Starting at square one with image processing

Wilhelm Sanke sanke at hrz.uni-kassel.de
Sat Jul 7 05:40:58 EDT 2007


  James Hurley jhurley0305 at sbcglobal.net
  <mailto:use-revolution%40lists.runrev.com?Subject=Starting%20at%20square%20one%20with%20image%20processing&In-Reply-To=20070706134327.98049488F6E%40mail.runrev.com>

wrote:

>I've discovered that I have no idea what's going on with the  
>imagedata function.
>
>I thought that the imagedata was a pixel by pixel map of the image. I  
>tried the following handler to look at each pixel of my image:



Allow me to add some information to the recommendations you already got from this list.

The basic format for imagedata manipulation I use in my applications is like shown below.
Treating the image as a square enables you also to access and change pixels according to 
their positions, i.e. you could select single pixels or rectangular parts of the picture
 and manipulate only them. Changing the imagedata for an entire image would look like here:


 "put the imageData of image "x" into iData
 put the height of img "x" into theight
 put the width of img "x" into twidth
 put 4* twidth into ro  # "ro" for "row": There are 4 chars to each pixel in a row.
  
  repeat with i = 0 to theight - 1
     repeat with j = 0 to twidth - 1
#get the color values
      put (chartonum(char (i*ro + j* 4 + 2) of idata)) into tRed
      put (chartonum(char (i*ro + j* 4 + 3) of idata)) into tGreen
      put (chartonum(char (i*ro + j* 4 + 4) of idata)) into tBlue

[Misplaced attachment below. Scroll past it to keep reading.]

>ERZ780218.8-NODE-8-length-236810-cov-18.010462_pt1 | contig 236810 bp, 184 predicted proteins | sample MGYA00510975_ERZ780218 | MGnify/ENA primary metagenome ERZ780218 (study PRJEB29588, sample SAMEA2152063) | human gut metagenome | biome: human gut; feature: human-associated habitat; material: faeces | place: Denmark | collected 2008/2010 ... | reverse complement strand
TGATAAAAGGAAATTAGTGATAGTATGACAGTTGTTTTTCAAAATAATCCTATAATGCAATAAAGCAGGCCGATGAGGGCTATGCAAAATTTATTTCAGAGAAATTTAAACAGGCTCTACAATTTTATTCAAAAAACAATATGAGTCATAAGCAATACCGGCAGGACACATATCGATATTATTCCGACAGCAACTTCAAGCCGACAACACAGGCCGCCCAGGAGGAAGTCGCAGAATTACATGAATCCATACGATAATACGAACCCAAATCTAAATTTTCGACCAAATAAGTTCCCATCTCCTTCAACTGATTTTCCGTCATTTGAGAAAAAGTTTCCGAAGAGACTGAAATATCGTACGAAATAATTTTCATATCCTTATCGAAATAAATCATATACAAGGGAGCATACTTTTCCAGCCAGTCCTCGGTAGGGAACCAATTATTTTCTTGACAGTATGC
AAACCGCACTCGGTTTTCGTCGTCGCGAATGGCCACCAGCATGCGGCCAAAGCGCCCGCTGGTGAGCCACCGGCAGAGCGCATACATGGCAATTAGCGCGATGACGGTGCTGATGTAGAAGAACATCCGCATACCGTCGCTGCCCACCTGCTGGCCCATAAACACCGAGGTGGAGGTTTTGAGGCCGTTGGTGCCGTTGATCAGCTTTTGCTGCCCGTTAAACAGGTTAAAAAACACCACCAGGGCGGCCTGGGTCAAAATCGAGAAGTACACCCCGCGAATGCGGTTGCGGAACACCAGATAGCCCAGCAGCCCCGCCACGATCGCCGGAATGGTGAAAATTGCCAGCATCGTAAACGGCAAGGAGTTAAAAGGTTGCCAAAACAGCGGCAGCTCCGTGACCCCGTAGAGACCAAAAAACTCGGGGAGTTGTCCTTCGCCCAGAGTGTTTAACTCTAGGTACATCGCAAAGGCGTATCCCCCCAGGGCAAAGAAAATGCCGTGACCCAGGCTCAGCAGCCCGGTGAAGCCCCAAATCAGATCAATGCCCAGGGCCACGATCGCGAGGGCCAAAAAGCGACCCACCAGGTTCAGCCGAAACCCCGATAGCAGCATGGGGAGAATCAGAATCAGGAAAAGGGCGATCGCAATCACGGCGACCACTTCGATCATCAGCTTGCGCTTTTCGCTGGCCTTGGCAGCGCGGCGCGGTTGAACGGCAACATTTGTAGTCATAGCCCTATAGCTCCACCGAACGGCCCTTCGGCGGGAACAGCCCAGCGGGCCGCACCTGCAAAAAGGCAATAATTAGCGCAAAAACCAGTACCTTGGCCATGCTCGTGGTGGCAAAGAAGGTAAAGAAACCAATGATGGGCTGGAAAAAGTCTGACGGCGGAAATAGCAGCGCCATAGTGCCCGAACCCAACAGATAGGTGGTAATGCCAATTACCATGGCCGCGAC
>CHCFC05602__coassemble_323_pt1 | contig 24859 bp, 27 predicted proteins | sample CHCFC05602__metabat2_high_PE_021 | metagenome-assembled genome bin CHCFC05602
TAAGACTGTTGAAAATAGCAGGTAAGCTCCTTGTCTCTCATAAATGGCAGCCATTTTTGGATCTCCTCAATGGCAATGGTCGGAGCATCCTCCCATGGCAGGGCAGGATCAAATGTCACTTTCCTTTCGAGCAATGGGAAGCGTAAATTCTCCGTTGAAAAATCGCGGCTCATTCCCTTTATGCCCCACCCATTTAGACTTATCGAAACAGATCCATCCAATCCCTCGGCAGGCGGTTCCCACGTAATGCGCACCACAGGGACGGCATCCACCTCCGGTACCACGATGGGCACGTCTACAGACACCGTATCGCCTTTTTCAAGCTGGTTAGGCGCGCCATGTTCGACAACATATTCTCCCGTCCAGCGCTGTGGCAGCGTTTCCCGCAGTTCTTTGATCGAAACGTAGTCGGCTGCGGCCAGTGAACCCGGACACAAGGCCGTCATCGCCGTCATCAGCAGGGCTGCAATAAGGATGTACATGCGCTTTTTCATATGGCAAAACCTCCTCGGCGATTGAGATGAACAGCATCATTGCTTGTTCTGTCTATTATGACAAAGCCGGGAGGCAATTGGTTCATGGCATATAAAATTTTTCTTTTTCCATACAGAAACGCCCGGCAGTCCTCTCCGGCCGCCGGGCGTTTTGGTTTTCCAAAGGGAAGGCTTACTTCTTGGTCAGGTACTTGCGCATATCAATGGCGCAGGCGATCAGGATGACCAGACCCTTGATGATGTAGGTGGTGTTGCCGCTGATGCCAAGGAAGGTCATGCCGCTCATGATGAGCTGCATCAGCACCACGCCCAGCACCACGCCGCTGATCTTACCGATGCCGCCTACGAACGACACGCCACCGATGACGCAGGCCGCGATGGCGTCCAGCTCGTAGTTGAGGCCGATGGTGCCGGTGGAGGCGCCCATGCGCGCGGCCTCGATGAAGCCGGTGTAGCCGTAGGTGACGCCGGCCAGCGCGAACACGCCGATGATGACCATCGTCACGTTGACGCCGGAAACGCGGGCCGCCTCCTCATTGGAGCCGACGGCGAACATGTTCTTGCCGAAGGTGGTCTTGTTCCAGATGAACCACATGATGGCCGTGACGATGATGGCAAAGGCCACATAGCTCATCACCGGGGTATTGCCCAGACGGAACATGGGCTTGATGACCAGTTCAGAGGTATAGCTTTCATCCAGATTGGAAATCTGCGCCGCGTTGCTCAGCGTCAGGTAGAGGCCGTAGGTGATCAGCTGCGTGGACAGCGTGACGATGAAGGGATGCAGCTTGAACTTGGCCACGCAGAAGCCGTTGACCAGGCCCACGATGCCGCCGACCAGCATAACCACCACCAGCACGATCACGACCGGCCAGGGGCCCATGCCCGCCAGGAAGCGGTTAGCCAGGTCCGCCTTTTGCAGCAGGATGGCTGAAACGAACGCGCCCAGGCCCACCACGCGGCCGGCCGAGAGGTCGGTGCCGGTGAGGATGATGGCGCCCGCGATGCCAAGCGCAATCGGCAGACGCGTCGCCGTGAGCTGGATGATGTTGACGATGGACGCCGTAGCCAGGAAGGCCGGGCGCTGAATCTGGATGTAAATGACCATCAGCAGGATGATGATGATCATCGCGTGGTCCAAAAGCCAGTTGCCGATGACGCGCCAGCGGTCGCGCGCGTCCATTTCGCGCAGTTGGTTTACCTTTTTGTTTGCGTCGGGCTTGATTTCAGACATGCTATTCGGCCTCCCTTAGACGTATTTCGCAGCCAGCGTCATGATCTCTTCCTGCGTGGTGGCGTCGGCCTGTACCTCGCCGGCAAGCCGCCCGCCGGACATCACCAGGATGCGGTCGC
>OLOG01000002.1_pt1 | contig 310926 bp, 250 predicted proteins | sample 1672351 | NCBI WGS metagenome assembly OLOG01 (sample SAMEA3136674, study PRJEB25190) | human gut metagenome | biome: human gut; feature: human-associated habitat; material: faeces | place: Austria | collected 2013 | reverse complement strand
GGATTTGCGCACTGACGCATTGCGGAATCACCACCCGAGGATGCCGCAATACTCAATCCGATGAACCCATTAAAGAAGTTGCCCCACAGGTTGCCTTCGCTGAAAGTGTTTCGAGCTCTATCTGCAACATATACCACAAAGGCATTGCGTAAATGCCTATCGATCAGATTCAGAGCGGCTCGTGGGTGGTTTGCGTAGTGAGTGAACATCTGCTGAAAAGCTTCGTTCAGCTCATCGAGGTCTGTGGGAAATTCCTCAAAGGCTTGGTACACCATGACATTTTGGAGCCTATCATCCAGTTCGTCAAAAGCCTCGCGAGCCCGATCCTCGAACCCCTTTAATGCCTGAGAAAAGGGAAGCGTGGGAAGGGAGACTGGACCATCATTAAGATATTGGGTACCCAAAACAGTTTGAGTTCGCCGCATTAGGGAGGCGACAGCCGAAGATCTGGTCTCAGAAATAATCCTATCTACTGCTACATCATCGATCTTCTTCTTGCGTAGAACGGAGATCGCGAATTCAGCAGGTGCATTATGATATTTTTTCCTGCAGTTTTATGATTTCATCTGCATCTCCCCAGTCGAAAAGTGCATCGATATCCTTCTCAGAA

#=============================
# now do whatever you want to change the values of tRed, TGreen, and tBlue
# and then put them back into the imagedata
#==================================
     put numtochar(tRed) into char  (i*ro + j* 4 + 2) of idata
     put numtochar(tGreen) into char (i*ro + j* 4 + 3) of idata
     put numtochar(tBlue) into char  (i*ro + j* 4 + 4) of idata       
    end repeat
  end repeat
  set the imageData of image "x" to iData"

I also use the "for each" format in my scripts, but this is not necessarily faster. 
I have even found cases where "for each" is slower than the double repeat loop.

To speed up script execution it is advisable to simplify the computation inside 
the loops - especially for larger images. Such a simplified script is not as 
readable as the basic one, but it is indeed faster.
Thus, the repeat loop from above could be changed to:

"repeat with i = 0 to theight - 1
    put i*ro into ti
     repeat with j = 0 to twidth - 1
      put ti + j*4 into tij
#get the color values
      put (chartonum(char tij+ 2) of idata)) into tRed
      put (chartonum(char (tij+ 3) of idata)) into tGreen
      put (chartonum(char (tij+ 4) of idata)) into tBlue
#=============================
# now do whatever you want to change the values of tRed, TGreen, and tBlue
# and then put them back into the imagedata
#==================================
     put numtochar(tRed) into char  (tij+ 2) of idata
     put numtochar(tGreen) into char (tij+ 3) of idata
     put numtochar(tBlue) into char  (tij+ 4) of idata       
    end repeat
  end repeat"

To produce a gray-scale image based on the red values (this looks much better
 than computing the average value of tRed, tGreen, tBlue) the inner part of 
the script examples above would be

" put (chartonum(char tij+ 2) of idata)) into tRed
  put numtochar(tRed) into char (tij+ 3) of idata
  put numtochar(tRed) into char  (tij+ 4) of idata"       

In my various "imagedata" stacks there are quite a number of accessible scripts
 that you could change and experiment with - about hundred in 
stack "Imagedata toolkit 2 preview".

<http://www.sanke.org/Software/ImagedataToolkitPreview3.zip>
<http://www.sanke.org/Software/SeamlessTiles.zip>

A new imagedata stack that can handle images of any size will be released soon.

Regards,

Wilhelm Sanke
<http://www.sanke.org/MetaMedia>






More information about the Use-livecode mailing list